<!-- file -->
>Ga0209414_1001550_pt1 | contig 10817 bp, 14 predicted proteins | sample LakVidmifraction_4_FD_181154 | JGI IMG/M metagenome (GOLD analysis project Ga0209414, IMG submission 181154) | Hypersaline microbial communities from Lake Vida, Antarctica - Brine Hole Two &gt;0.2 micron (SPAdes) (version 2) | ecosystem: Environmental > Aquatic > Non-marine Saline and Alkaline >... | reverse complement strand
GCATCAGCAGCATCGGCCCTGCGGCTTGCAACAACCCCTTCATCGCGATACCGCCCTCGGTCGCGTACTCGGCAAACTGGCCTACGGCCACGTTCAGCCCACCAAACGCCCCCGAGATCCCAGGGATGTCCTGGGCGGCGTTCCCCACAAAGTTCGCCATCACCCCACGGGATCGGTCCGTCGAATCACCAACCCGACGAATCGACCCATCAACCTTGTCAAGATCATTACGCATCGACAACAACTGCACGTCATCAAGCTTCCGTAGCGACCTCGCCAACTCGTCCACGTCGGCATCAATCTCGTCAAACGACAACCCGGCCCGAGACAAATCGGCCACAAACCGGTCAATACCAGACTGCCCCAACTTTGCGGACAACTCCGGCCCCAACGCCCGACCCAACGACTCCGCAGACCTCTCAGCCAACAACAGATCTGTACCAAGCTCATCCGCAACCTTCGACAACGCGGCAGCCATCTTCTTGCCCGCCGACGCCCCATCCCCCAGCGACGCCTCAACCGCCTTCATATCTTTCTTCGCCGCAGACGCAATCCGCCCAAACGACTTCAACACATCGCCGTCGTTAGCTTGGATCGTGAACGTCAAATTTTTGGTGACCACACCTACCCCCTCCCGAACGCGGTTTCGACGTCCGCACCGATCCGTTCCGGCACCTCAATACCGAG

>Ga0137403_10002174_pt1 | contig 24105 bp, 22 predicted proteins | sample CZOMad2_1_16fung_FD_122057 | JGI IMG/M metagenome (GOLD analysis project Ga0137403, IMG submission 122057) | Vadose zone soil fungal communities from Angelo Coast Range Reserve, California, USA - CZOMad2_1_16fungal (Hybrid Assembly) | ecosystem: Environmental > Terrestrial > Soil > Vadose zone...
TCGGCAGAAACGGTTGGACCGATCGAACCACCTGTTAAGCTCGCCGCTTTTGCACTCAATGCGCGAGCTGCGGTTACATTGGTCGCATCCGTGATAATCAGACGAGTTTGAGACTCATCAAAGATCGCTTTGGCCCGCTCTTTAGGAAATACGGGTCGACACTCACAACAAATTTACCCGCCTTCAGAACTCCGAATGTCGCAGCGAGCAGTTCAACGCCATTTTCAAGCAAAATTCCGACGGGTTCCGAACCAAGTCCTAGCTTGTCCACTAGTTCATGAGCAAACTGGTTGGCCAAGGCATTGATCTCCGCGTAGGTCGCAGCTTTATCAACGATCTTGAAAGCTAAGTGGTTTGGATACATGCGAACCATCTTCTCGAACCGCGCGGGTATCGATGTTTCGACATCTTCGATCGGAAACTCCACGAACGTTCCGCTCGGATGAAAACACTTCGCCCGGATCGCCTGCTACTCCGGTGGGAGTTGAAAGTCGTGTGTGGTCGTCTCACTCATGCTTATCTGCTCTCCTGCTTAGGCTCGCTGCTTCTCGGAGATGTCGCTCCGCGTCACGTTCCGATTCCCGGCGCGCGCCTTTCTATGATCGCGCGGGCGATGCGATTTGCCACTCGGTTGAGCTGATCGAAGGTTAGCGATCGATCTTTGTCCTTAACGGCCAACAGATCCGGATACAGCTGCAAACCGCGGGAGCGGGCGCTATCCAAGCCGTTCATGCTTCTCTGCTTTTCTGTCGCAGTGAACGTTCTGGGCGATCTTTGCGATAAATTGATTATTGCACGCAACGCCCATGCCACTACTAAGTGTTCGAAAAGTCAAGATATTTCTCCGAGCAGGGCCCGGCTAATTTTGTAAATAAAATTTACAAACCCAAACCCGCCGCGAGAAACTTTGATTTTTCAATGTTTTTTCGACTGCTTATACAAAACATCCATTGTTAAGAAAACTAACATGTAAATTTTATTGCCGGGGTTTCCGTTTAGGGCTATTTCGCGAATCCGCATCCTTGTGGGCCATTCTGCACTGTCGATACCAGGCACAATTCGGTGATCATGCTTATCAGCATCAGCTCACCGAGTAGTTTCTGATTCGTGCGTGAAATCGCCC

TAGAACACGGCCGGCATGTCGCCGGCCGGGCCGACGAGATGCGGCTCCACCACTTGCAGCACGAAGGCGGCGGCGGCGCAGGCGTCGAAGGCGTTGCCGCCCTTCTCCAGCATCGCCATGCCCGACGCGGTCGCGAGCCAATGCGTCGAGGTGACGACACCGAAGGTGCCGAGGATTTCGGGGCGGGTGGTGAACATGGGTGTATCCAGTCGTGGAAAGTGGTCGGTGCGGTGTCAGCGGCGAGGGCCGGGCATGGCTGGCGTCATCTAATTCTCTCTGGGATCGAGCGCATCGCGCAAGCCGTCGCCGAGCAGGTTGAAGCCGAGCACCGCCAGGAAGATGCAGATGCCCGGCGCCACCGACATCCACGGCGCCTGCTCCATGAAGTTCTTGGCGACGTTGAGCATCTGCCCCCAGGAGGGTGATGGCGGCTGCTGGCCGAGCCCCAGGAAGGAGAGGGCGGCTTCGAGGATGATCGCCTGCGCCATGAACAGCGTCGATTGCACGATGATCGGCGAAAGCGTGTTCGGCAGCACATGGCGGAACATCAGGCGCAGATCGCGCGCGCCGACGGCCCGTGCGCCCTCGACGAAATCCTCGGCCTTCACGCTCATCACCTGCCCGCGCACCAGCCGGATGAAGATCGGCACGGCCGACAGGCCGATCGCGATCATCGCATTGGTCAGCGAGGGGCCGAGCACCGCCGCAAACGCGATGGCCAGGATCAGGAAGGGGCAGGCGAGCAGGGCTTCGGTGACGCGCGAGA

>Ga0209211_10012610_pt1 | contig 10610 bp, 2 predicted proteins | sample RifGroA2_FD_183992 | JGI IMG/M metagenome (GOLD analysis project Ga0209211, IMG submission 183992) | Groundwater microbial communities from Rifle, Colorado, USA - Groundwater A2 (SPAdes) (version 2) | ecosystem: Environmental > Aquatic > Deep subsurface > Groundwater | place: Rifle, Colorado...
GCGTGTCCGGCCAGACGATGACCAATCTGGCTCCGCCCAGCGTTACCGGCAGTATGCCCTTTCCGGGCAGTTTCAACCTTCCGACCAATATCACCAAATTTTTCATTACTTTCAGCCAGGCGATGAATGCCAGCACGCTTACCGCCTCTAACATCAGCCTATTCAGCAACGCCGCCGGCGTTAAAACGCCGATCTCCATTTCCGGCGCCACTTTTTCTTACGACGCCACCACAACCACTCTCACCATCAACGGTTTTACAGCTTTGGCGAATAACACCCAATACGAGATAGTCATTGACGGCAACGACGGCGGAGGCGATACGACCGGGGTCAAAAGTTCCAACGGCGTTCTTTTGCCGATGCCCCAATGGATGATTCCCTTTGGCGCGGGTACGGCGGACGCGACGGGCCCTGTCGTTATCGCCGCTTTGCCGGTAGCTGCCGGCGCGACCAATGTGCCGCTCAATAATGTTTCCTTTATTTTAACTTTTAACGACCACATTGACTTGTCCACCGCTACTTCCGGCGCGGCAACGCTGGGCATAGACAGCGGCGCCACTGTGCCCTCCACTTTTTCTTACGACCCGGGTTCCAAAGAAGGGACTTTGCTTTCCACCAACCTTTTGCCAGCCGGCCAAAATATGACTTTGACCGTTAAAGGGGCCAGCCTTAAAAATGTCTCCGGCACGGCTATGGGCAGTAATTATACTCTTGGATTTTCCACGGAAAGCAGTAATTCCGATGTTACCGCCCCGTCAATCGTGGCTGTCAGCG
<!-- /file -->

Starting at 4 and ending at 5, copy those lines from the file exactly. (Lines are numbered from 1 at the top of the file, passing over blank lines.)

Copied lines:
TCGGCAGAAACGGTTGGACCGATCGAACCACCTGTTAAGCTCGCCGCTTTTGCACTCAATGCGCGAGCTGCGGTTACATTGGTCGCATCCGTGATAATCAGACGAGTTTGAGACTCATCAAAGATCGCTTTGGCCCGCTCTTTAGGAAATACGGGTCGACACTCACAACAAATTTACCCGCCTTCAGAACTCCGAATGTCGCAGCGAGCAGTTCAACGCCATTTTCAAGCAAAATTCCGACGGGTTCCGAACCAAGTCCTAGCTTGTCCACTAGTTCATGAGCAAACTGGTTGGCCAAGGCATTGATCTCCGCGTAGGTCGCAGCTTTATCAACGATCTTGAAAGCTAAGTGGTTTGGATACATGCGAACCATCTTCTCGAACCGCGCGGGTATCGATGTTTCGACATCTTCGATCGGAAACTCCACGAACGTTCCGCTCGGATGAAAACACTTCGCCCGGATCGCCTGCTACTCCGGTGGGAGTTGAAAGTCGTGTGTGGTCGTCTCACTCATGCTTATCTGCTCTCCTGCTTAGGCTCGCTGCTTCTCGGAGATGTCGCTCCGCGTCACGTTCCGATTCCCGGCGCGCGCCTTTCTATGATCGCGCGGGCGATGCGATTTGCCACTCGGTTGAGCTGATCGAAGGTTAGCGATCGATCTTTGTCCTTAACGGCCAACAGATCCGGATACAGCTGCAAACCGCGGGAGCGGGCGCTATCCAAGCCGTTCATGCTTCTCTGCTTTTCTGTCGCAGTGAACGTTCTGGGCGATCTTTGCGATAAATTGATTATTGCACGCAACGCCCATGCCACTACTAAGTGTTCGAAAAGTCAAGATATTTCTCCGAGCAGGGCCCGGCTAATTTTGTAAATAAAATTTACAAACCCAAACCCGCCGCGAGAAACTTTGATTTTTCAATGTTTTTTCGACTGCTTATACAAAACATCCATTGTTAAGAAAACTAACATGTAAATTTTATTGCCGGGGTTTCCGTTTAGGGCTATTTCGCGAATCCGCATCCTTGTGGGCCATTCTGCACTGTCGATACCAGGCACAATTCGGTGATCATGCTTATCAGCATCAGCTCACCGAGTAGTTTCTGATTCGTGCGTGAAATCGCCC

TAGAACACGGCCGGCATGTCGCCGGCCGGGCCGACGAGATGCGGCTCCACCACTTGCAGCACGAAGGCGGCGGCGGCGCAGGCGTCGAAGGCGTTGCCGCCCTTCTCCAGCATCGCCATGCCCGACGCGGTCGCGAGCCAATGCGTCGAGGTGACGACACCGAAGGTGCCGAGGATTTCGGGGCGGGTGGTGAACATGGGTGTATCCAGTCGTGGAAAGTGGTCGGTGCGGTGTCAGCGGCGAGGGCCGGGCATGGCTGGCGTCATCTAATTCTCTCTGGGATCGAGCGCATCGCGCAAGCCGTCGCCGAGCAGGTTGAAGCCGAGCACCGCCAGGAAGATGCAGATGCCCGGCGCCACCGACATCCACGGCGCCTGCTCCATGAAGTTCTTGGCGACGTTGAGCATCTGCCCCCAGGAGGGTGATGGCGGCTGCTGGCCGAGCCCCAGGAAGGAGAGGGCGGCTTCGAGGATGATCGCCTGCGCCATGAACAGCGTCGATTGCACGATGATCGGCGAAAGCGTGTTCGGCAGCACATGGCGGAACATCAGGCGCAGATCGCGCGCGCCGACGGCCCGTGCGCCCTCGACGAAATCCTCGGCCTTCACGCTCATCACCTGCCCGCGCACCAGCCGGATGAAGATCGGCACGGCCGACAGGCCGATCGCGATCATCGCATTGGTCAGCGAGGGGCCGAGCACCGCCGCAAACGCGATGGCCAGGATCAGGAAGGGGCAGGCGAGCAGGGCTTCGGTGACGCGCGAGA